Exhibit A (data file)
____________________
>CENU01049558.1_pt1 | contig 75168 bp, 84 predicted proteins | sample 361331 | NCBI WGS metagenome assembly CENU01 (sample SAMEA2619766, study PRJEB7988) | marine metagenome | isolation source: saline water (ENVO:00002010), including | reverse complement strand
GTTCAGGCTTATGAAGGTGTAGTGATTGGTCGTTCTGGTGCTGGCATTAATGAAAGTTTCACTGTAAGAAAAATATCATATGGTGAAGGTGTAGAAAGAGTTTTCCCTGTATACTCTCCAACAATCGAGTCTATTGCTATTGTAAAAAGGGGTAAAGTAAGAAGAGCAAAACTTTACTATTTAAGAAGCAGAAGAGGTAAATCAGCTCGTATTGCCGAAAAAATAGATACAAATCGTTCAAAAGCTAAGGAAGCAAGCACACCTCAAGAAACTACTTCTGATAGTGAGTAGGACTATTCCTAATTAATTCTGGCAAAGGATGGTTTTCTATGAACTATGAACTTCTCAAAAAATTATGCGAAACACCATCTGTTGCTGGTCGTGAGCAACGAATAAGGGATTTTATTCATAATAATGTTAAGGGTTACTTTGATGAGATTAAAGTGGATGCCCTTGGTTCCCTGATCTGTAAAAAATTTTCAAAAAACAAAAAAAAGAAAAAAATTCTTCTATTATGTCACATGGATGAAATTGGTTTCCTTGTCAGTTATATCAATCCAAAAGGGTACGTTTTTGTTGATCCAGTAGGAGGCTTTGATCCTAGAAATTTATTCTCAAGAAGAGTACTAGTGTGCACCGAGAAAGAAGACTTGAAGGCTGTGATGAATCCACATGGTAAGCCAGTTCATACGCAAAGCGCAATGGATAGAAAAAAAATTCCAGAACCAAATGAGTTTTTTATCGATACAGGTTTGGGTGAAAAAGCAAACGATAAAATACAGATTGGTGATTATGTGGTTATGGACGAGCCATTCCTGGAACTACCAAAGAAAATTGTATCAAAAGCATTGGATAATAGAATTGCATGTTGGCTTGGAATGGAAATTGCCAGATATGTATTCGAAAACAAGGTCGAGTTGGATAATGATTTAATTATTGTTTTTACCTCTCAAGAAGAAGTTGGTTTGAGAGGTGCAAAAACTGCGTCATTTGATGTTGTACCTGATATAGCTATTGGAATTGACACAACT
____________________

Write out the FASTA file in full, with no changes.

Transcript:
>CENU01049558.1_pt1 | contig 75168 bp, 84 predicted proteins | sample 361331 | NCBI WGS metagenome assembly CENU01 (sample SAMEA2619766, study PRJEB7988) | marine metagenome | isolation source: saline water (ENVO:00002010), including | reverse complement strand
GTTCAGGCTTATGAAGGTGTAGTGATTGGTCGTTCTGGTGCTGGCATTAATGAAAGTTTCACTGTAAGAAAAATATCATATGGTGAAGGTGTAGAAAGAGTTTTCCCTGTATACTCTCCAACAATCGAGTCTATTGCTATTGTAAAAAGGGGTAAAGTAAGAAGAGCAAAACTTTACTATTTAAGAAGCAGAAGAGGTAAATCAGCTCGTATTGCCGAAAAAATAGATACAAATCGTTCAAAAGCTAAGGAAGCAAGCACACCTCAAGAAACTACTTCTGATAGTGAGTAGGACTATTCCTAATTAATTCTGGCAAAGGATGGTTTTCTATGAACTATGAACTTCTCAAAAAATTATGCGAAACACCATCTGTTGCTGGTCGTGAGCAACGAATAAGGGATTTTATTCATAATAATGTTAAGGGTTACTTTGATGAGATTAAAGTGGATGCCCTTGGTTCCCTGATCTGTAAAAAATTTTCAAAAAACAAAAAAAAGAAAAAAATTCTTCTATTATGTCACATGGATGAAATTGGTTTCCTTGTCAGTTATATCAATCCAAAAGGGTACGTTTTTGTTGATCCAGTAGGAGGCTTTGATCCTAGAAATTTATTCTCAAGAAGAGTACTAGTGTGCACCGAGAAAGAAGACTTGAAGGCTGTGATGAATCCACATGGTAAGCCAGTTCATACGCAAAGCGCAATGGATAGAAAAAAAATTCCAGAACCAAATGAGTTTTTTATCGATACAGGTTTGGGTGAAAAAGCAAACGATAAAATACAGATTGGTGATTATGTGGTTATGGACGAGCCATTCCTGGAACTACCAAAGAAAATTGTATCAAAAGCATTGGATAATAGAATTGCATGTTGGCTTGGAATGGAAATTGCCAGATATGTATTCGAAAACAAGGTCGAGTTGGATAATGATTTAATTATTGTTTTTACCTCTCAAGAAGAAGTTGGTTTGAGAGGTGCAAAAACTGCGTCATTTGATGTTGTACCTGATATAGCTATTGGAATTGACACAACT